Citrix XenServer is powerful hypervisor that is based on Linux (Redhat/Centos/Fedora family) and competes with Vmware ESXi and offer wide range of virtualization features for data centers. In general you can do a bare-metal installation of XenServer to your hardware server and create multiple virtual machines (VMs) inside XenServer host. Obviously you’ll need to have the possibility to boot VM from DVD-Rom to start installation of, let’s say, Linux Mint. You can do it using hardware DVD-Rom of the host XenServer or attach ISO image and make VM to boot into it.
By default XenServer can attach ISO images and make them available to VMs if ISOs are stored on a separate NFS server. In this post you’ll see how to avoid creation of NFS share and attach ISO image stored on XenServer host locally.
1. Connect to XenServer SSH service via management interface using root password:
ssh [email protected] -v
where 192.168.1.99 is IP address of XenServer host.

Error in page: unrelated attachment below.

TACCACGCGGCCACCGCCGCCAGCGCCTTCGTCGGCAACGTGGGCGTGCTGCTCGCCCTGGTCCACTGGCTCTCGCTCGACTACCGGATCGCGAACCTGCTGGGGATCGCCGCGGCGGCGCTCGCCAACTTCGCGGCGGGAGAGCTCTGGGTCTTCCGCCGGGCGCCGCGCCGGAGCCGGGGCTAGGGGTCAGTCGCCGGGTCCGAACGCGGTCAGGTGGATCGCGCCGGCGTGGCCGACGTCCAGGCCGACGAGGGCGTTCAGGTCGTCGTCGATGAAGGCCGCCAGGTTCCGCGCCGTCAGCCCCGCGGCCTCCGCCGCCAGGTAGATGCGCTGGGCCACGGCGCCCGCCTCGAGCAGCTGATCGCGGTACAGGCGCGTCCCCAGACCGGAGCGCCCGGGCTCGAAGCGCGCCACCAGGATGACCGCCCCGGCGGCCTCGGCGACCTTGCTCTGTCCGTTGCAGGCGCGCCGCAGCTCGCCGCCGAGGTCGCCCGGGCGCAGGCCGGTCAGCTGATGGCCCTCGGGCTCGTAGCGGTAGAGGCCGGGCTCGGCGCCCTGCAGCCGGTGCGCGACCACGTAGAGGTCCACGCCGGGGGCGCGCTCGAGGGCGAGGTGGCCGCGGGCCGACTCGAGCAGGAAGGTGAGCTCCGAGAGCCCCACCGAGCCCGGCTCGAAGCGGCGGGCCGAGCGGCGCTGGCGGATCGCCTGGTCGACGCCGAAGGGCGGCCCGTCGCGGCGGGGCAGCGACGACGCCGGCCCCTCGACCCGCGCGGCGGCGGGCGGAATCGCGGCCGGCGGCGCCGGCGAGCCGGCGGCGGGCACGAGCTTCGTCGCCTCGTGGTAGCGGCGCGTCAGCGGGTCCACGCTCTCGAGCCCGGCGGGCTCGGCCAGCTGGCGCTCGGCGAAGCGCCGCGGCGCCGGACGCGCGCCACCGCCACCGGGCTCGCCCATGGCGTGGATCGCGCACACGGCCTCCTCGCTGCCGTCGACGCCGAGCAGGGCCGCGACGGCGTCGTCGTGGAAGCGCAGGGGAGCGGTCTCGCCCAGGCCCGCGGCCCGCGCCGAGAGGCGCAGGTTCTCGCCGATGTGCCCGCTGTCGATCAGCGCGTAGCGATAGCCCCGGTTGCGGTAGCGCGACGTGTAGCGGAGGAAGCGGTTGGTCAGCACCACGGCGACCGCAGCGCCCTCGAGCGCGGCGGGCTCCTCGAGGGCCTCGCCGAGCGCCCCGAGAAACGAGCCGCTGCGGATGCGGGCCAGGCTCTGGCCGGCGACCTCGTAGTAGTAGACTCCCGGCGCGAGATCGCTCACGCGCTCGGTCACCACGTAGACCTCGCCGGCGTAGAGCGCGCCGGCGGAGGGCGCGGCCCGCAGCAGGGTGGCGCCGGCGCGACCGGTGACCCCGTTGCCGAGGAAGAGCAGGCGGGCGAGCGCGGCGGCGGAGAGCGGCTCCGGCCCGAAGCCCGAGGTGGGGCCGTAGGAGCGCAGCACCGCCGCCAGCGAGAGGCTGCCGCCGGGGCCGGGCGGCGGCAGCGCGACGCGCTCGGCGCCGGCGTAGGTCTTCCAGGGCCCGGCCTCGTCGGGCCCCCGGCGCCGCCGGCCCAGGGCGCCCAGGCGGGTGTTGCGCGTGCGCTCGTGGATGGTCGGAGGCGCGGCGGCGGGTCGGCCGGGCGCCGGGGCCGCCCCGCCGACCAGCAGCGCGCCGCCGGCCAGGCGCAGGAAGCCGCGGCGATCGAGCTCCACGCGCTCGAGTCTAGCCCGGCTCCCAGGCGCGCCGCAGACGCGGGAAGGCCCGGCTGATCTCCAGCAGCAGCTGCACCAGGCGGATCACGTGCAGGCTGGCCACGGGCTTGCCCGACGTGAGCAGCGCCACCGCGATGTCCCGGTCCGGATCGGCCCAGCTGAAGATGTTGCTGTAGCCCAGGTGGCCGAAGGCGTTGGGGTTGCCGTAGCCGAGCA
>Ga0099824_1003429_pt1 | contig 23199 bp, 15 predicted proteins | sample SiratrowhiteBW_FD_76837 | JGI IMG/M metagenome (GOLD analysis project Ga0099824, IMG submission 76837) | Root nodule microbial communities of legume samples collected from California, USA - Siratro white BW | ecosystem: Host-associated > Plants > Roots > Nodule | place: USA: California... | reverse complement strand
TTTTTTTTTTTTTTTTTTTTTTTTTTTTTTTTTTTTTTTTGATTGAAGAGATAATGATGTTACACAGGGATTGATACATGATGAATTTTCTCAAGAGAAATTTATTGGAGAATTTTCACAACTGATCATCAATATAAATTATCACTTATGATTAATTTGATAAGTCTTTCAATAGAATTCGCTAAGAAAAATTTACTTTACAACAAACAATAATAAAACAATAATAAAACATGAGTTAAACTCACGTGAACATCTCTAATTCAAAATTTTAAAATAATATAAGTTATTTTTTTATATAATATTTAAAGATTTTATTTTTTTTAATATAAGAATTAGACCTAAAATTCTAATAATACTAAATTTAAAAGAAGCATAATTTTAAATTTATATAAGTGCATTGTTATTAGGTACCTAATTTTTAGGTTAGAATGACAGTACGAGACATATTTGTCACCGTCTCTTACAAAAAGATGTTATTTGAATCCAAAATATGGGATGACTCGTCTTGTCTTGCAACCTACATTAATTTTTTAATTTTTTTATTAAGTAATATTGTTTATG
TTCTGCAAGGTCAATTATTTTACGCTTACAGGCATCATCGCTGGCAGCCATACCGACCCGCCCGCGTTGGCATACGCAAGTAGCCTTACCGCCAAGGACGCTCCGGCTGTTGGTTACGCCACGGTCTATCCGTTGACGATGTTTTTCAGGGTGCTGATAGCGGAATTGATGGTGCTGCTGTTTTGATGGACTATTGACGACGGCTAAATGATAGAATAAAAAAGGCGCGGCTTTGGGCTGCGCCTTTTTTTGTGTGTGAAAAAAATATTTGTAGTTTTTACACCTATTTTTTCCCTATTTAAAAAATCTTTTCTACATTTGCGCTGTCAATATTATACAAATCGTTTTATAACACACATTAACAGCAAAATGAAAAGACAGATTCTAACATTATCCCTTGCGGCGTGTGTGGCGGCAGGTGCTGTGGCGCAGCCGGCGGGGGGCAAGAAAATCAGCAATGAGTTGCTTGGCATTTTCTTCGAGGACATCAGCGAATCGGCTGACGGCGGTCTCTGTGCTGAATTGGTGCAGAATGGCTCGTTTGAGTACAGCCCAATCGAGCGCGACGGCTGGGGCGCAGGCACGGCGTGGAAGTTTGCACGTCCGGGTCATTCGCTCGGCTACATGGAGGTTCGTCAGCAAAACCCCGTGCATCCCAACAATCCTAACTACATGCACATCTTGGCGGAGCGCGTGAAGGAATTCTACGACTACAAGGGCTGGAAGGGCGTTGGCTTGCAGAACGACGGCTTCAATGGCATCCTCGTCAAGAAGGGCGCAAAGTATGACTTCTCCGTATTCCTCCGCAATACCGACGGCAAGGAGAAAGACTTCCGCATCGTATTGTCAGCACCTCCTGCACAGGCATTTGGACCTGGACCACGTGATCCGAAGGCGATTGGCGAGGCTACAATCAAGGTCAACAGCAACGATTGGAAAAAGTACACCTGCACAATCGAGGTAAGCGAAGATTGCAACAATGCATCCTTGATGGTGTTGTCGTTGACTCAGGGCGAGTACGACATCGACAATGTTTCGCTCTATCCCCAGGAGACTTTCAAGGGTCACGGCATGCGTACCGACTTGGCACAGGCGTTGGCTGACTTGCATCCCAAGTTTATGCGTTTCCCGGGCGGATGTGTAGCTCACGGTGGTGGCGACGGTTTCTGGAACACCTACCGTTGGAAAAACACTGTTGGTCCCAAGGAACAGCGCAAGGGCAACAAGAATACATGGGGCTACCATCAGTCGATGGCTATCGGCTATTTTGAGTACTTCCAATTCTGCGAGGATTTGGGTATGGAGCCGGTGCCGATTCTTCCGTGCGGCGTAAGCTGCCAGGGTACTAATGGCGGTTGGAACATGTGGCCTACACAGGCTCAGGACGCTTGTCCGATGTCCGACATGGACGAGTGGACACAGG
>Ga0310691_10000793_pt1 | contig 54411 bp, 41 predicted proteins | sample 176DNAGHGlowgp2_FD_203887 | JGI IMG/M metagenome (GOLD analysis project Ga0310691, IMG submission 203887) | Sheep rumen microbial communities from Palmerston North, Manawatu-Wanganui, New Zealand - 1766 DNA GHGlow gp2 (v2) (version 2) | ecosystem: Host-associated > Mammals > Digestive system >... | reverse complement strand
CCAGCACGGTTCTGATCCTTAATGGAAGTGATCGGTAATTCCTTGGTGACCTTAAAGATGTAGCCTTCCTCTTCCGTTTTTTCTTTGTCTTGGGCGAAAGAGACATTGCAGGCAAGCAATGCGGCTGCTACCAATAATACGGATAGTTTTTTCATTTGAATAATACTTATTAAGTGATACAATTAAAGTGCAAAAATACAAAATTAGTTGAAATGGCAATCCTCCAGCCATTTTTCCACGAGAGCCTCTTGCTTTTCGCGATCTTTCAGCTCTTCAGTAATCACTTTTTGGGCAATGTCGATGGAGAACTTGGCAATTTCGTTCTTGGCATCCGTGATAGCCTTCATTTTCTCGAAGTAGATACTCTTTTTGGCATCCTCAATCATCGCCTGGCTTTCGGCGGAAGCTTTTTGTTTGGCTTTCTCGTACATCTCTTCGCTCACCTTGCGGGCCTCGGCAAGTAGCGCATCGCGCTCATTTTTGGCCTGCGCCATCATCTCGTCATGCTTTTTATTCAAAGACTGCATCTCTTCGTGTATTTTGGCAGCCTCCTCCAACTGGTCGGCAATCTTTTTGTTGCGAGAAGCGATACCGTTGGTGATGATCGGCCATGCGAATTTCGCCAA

2. Create directory where you will store ISO images and then exit from XenServer’s SSH.
mkdir /var/opt/xen/iso_import/ISO1 exit
scp Downloads/your_image.iso [email protected]:/var/opt/xen/iso_import/ISO1
4. Make local ISO library available for VMs in XenServer:
xe sr-create name-label=ISO1 type=iso \ device-config:location=/var/opt/xen/iso_import/ISO1 \ device-config:legacy_mode=true content-type=iso
5. Make sure ISO_Library is attached to XenServer:
In case of success you’ll something like this in the output:
uuid ( RO) : 025c79f8-02dc-4950-8da5-d60f4675ca77 name-label ( RW): your_image.iso name-description ( RW): sr-uuid ( RO): 3caefbd6-8683-cc4b-e642-e3540d0fe13e virtual-size ( RO): 168099840 sharable ( RO): false read-only ( RO): true
That’s it, you’ll see new ISO in XenCenter after this step:
WARNING: When copying ISO images to XenServer’s local filesystem keep an eye on free disk space – XenServer allocates not to much gigabytes for hypervisor itself so three or four ISO images may take all free HDD space and cause problems with systems running in VMs. Use df command e.g. “df -h /” to get info about free space in root filesystem.